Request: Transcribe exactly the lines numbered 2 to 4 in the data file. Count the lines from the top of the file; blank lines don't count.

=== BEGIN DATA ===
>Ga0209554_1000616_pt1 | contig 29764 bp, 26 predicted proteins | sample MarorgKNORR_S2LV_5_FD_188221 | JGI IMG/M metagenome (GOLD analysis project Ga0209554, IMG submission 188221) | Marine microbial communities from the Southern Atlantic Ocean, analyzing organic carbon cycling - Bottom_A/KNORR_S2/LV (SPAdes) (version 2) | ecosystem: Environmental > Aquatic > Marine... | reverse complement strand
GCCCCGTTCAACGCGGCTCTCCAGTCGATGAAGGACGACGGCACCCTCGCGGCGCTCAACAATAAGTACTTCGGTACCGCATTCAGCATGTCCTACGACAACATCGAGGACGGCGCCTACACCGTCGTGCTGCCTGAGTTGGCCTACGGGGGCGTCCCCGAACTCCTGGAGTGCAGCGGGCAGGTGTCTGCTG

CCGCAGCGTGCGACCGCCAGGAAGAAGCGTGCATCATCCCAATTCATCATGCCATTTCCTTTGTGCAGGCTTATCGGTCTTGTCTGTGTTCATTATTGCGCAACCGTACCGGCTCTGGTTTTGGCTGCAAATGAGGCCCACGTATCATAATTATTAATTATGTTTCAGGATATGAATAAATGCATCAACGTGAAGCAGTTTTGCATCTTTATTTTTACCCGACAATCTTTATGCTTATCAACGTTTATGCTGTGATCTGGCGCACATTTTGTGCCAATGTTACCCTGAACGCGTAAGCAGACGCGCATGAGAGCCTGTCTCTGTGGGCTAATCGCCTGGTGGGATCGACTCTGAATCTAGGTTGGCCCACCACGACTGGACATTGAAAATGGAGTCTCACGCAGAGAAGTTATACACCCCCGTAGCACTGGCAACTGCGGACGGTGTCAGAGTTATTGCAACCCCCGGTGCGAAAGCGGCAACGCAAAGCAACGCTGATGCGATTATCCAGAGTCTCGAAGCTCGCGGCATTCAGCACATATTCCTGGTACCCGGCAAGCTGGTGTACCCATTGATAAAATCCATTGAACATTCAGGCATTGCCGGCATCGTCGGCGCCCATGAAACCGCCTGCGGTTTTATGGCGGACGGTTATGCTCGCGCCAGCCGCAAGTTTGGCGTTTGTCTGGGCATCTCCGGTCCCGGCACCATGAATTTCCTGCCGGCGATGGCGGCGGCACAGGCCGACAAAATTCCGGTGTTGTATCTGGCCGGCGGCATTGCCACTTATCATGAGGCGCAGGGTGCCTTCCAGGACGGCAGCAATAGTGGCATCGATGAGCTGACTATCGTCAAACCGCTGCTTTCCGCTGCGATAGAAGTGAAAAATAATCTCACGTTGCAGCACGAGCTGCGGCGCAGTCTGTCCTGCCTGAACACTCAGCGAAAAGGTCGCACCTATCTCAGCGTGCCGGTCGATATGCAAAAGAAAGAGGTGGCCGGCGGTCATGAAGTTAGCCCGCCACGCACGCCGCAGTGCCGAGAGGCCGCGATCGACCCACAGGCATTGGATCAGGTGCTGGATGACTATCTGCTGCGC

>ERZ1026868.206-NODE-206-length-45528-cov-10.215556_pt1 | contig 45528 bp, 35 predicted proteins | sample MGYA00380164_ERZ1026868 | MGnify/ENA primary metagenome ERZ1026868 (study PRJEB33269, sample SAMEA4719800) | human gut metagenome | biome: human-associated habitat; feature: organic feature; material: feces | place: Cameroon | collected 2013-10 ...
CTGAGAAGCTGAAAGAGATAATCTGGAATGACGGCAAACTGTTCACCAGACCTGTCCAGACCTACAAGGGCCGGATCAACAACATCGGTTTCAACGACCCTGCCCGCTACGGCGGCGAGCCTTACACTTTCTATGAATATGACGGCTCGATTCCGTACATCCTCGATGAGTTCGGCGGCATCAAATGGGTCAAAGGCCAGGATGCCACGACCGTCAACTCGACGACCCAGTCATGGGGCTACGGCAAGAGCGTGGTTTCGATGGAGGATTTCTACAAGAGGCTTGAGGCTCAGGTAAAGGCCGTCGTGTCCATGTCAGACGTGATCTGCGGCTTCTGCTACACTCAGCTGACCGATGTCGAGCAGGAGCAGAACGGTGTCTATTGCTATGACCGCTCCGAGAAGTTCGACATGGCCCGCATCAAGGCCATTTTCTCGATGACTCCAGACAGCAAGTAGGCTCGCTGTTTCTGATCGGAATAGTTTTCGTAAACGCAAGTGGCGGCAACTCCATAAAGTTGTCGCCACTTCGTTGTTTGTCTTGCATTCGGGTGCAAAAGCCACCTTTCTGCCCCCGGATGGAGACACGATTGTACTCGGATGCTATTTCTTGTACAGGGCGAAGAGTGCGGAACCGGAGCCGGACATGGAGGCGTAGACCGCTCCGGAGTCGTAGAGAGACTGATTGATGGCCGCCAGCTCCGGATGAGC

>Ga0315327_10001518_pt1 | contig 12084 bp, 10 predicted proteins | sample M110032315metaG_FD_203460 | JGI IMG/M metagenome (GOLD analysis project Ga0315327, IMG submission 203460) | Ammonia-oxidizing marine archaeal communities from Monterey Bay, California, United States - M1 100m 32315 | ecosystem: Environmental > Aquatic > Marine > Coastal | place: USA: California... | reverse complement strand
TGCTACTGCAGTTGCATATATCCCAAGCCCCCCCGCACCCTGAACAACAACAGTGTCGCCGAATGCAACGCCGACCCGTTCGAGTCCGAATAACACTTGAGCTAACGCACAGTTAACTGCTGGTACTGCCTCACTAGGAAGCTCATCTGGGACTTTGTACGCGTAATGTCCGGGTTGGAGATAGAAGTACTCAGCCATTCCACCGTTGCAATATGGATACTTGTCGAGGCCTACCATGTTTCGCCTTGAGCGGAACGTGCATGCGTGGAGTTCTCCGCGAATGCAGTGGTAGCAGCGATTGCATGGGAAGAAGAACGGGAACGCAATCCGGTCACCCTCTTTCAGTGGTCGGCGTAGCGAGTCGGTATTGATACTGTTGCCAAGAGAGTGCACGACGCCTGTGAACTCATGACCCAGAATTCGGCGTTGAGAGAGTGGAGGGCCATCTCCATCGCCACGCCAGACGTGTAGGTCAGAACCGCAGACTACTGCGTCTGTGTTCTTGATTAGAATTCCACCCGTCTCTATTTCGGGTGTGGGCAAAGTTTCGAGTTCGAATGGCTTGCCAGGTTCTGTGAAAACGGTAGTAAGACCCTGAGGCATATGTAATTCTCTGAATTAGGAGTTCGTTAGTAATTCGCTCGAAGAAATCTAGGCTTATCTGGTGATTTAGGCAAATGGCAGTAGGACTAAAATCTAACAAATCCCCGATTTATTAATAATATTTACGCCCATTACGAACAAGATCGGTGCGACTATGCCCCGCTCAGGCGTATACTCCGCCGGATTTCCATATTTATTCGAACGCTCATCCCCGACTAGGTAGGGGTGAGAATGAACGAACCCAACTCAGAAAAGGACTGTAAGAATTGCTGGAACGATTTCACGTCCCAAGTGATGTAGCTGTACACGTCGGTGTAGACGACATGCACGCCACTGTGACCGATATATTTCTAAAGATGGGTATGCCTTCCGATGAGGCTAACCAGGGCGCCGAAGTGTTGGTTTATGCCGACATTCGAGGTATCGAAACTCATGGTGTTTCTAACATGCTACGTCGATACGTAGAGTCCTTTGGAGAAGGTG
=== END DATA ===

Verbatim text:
GCCCCGTTCAACGCGGCTCTCCAGTCGATGAAGGACGACGGCACCCTCGCGGCGCTCAACAATAAGTACTTCGGTACCGCATTCAGCATGTCCTACGACAACATCGAGGACGGCGCCTACACCGTCGTGCTGCCTGAGTTGGCCTACGGGGGCGTCCCCGAACTCCTGGAGTGCAGCGGGCAGGTGTCTGCTG

CCGCAGCGTGCGACCGCCAGGAAGAAGCGTGCATCATCCCAATTCATCATGCCATTTCCTTTGTGCAGGCTTATCGGTCTTGTCTGTGTTCATTATTGCGCAACCGTACCGGCTCTGGTTTTGGCTGCAAATGAGGCCCACGTATCATAATTATTAATTATGTTTCAGGATATGAATAAATGCATCAACGTGAAGCAGTTTTGCATCTTTATTTTTACCCGACAATCTTTATGCTTATCAACGTTTATGCTGTGATCTGGCGCACATTTTGTGCCAATGTTACCCTGAACGCGTAAGCAGACGCGCATGAGAGCCTGTCTCTGTGGGCTAATCGCCTGGTGGGATCGACTCTGAATCTAGGTTGGCCCACCACGACTGGACATTGAAAATGGAGTCTCACGCAGAGAAGTTATACACCCCCGTAGCACTGGCAACTGCGGACGGTGTCAGAGTTATTGCAACCCCCGGTGCGAAAGCGGCAACGCAAAGCAACGCTGATGCGATTATCCAGAGTCTCGAAGCTCGCGGCATTCAGCACATATTCCTGGTACCCGGCAAGCTGGTGTACCCATTGATAAAATCCATTGAACATTCAGGCATTGCCGGCATCGTCGGCGCCCATGAAACCGCCTGCGGTTTTATGGCGGACGGTTATGCTCGCGCCAGCCGCAAGTTTGGCGTTTGTCTGGGCATCTCCGGTCCCGGCACCATGAATTTCCTGCCGGCGATGGCGGCGGCACAGGCCGACAAAATTCCGGTGTTGTATCTGGCCGGCGGCATTGCCACTTATCATGAGGCGCAGGGTGCCTTCCAGGACGGCAGCAATAGTGGCATCGATGAGCTGACTATCGTCAAACCGCTGCTTTCCGCTGCGATAGAAGTGAAAAATAATCTCACGTTGCAGCACGAGCTGCGGCGCAGTCTGTCCTGCCTGAACACTCAGCGAAAAGGTCGCACCTATCTCAGCGTGCCGGTCGATATGCAAAAGAAAGAGGTGGCCGGCGGTCATGAAGTTAGCCCGCCACGCACGCCGCAGTGCCGAGAGGCCGCGATCGACCCACAGGCATTGGATCAGGTGCTGGATGACTATCTGCTGCGC

>ERZ1026868.206-NODE-206-length-45528-cov-10.215556_pt1 | contig 45528 bp, 35 predicted proteins | sample MGYA00380164_ERZ1026868 | MGnify/ENA primary metagenome ERZ1026868 (study PRJEB33269, sample SAMEA4719800) | human gut metagenome | biome: human-associated habitat; feature: organic feature; material: feces | place: Cameroon | collected 2013-10 ...